Posts Tagged ‘adrenal’

Cereal, potatoes, toast and pancakes are all favorite ways for Americans to start their day.  Dowse it with some syrup, sugar or fruit and then we’re out the door ready for the day’s action!  Wash it down with some juice or coffee and it’s nearly the perfect recipe for blood sugar mania.

The body requires continuous energy to perform all the necessary actions of life.  The blood sugar is the basis of this energy, feeding every cell the necessary fuel to replicate, eliminate, transform substances and much more.  Not only does blood sugar provide our physical energy, but it also provides our mental energy and the fuel to stabilize our moods.

Blood sugar may not be given much attention until the moment when it’s disruption creates a crisis.  Symptoms of low blood sugar are often more easily identified by those closest to us, like our friends, partner’s or parents!  Crabbiness, being short-tempered, inability to focus, anxiety and panic, light-headedness, shakiness and fatigue are all common symptoms of low blood sugar, or hypoglycemia.

High blood sugar goes unnoticed by most people until it is identified in the blood with routine lab testing.  When the blood sugar is high, there are not typically immediate symptoms but it can contribute to fatigue, increased thirst, blurry vision and a sense of feeling “off.” Over long periods, high blood sugar or hyperglycemia results in damage to the delicate capillary beds in the body.  This especially affects the hands, feet, brain, eyes, nerves and heart.  Diabetes Mellitus (type I or II) is a disease of poor blood sugar regulation, either innate or acquired.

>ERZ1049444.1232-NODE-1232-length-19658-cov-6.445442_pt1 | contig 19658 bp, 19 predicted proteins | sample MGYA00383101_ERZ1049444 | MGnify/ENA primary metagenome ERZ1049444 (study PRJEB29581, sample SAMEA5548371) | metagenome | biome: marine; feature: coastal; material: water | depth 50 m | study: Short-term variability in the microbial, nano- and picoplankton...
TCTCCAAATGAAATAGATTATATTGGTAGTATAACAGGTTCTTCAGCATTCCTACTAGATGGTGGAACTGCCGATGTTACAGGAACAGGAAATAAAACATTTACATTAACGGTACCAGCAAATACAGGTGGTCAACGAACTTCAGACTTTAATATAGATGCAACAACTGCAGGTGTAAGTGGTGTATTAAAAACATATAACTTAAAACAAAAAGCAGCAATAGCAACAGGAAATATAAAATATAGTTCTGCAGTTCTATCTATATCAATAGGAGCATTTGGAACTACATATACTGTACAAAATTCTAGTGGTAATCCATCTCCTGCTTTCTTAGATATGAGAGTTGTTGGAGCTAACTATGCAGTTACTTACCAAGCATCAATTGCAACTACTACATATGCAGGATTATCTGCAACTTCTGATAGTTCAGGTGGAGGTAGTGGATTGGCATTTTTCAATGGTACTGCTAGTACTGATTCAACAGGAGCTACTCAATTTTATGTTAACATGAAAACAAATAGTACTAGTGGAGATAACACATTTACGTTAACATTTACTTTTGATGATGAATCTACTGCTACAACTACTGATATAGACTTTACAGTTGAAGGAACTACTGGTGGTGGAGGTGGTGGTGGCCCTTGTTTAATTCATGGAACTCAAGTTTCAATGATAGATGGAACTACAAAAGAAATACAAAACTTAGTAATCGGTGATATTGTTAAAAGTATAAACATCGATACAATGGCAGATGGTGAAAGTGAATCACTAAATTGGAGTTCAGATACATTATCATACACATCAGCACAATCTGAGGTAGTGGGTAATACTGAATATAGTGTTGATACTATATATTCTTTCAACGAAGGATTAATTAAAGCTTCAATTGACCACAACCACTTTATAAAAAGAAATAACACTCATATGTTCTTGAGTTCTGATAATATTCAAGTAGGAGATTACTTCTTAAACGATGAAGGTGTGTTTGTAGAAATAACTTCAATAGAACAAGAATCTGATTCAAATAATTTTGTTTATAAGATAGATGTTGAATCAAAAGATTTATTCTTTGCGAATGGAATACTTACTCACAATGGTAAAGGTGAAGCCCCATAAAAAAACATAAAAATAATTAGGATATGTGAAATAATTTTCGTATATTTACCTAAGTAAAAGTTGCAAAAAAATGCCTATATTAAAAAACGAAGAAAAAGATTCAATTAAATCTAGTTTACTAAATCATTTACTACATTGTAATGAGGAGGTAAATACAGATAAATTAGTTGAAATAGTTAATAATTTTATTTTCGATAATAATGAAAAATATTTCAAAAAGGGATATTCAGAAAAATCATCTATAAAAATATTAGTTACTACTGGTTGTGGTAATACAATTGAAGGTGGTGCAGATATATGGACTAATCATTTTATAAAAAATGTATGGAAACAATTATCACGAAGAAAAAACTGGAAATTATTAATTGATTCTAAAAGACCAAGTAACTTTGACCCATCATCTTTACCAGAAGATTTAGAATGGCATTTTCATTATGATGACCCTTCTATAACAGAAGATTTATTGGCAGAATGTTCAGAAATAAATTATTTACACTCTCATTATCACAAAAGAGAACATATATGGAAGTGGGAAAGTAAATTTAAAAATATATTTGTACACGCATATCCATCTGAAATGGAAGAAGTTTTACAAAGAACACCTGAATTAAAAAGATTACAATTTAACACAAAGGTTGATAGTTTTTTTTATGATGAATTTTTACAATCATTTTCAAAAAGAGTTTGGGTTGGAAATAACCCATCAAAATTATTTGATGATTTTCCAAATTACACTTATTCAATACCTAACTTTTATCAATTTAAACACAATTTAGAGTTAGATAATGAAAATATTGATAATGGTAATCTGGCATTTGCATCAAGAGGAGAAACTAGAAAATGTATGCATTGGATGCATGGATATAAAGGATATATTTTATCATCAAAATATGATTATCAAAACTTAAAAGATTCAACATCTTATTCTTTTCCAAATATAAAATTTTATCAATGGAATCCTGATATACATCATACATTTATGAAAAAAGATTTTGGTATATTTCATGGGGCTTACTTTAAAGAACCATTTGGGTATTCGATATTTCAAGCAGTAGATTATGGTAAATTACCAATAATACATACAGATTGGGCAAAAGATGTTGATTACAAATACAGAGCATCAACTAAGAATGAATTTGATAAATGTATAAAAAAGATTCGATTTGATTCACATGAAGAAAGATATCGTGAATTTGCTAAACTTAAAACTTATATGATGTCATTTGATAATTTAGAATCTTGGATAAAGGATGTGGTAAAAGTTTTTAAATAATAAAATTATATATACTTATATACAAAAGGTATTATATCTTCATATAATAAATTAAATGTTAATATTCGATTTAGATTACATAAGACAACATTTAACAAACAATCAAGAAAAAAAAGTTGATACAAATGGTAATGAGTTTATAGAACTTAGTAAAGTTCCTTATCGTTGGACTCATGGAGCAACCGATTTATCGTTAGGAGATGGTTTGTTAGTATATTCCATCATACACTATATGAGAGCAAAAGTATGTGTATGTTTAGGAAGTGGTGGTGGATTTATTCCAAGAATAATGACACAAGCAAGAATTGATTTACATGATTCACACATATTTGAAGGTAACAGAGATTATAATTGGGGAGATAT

Blood sugar levels normally have a degree of variation throughout the day.  This is based on a complex relationship between the liver, pancreas and endocrine or hormonal system.  Each day, we have a cycle of energy produced by our adrenal glands, known as our circadian rhythm that directly influences our blood sugar.  Ideally, when we wake in the morning (preferably on our own without an alarm) we have the highest energy of the day, a strong appetite and mental clarity.  As we approach mid-day, the energy level lowers gradually and we experience mid-day hunger for our lunch.  Then we descend gradually into the evening with our energy dipping to it’s lowest around 10pm.

Variation in this rhythm explain why some people are morning people and others are night owls.  The circadian rhythm can be disrupted by a variety of factors including night shift work, chronic stress, inadequate nutrition, trauma and illness.  When disrupted, the circadian rhythm can significantly impact the energy we perceive as our ability to get through the day.  Beyond this, it also affects the immune system, digestion and our hormonal balance.

The liver is the organ in charge of providing a continuous supply of sugar or glucose to the blood.  When we eat a meal, the liver is going to be triggered to put the glucose into storage once the food is broken down.  In between meals, the liver is going to be triggered to remove glucose from storage and release it into the blood.  Along with the liver, the pancreas works in partnership to transport glucose into each cell of the body, ensuring that the sugar reaches the areas that need it in an effort to not overwhelm any part of the body with too much.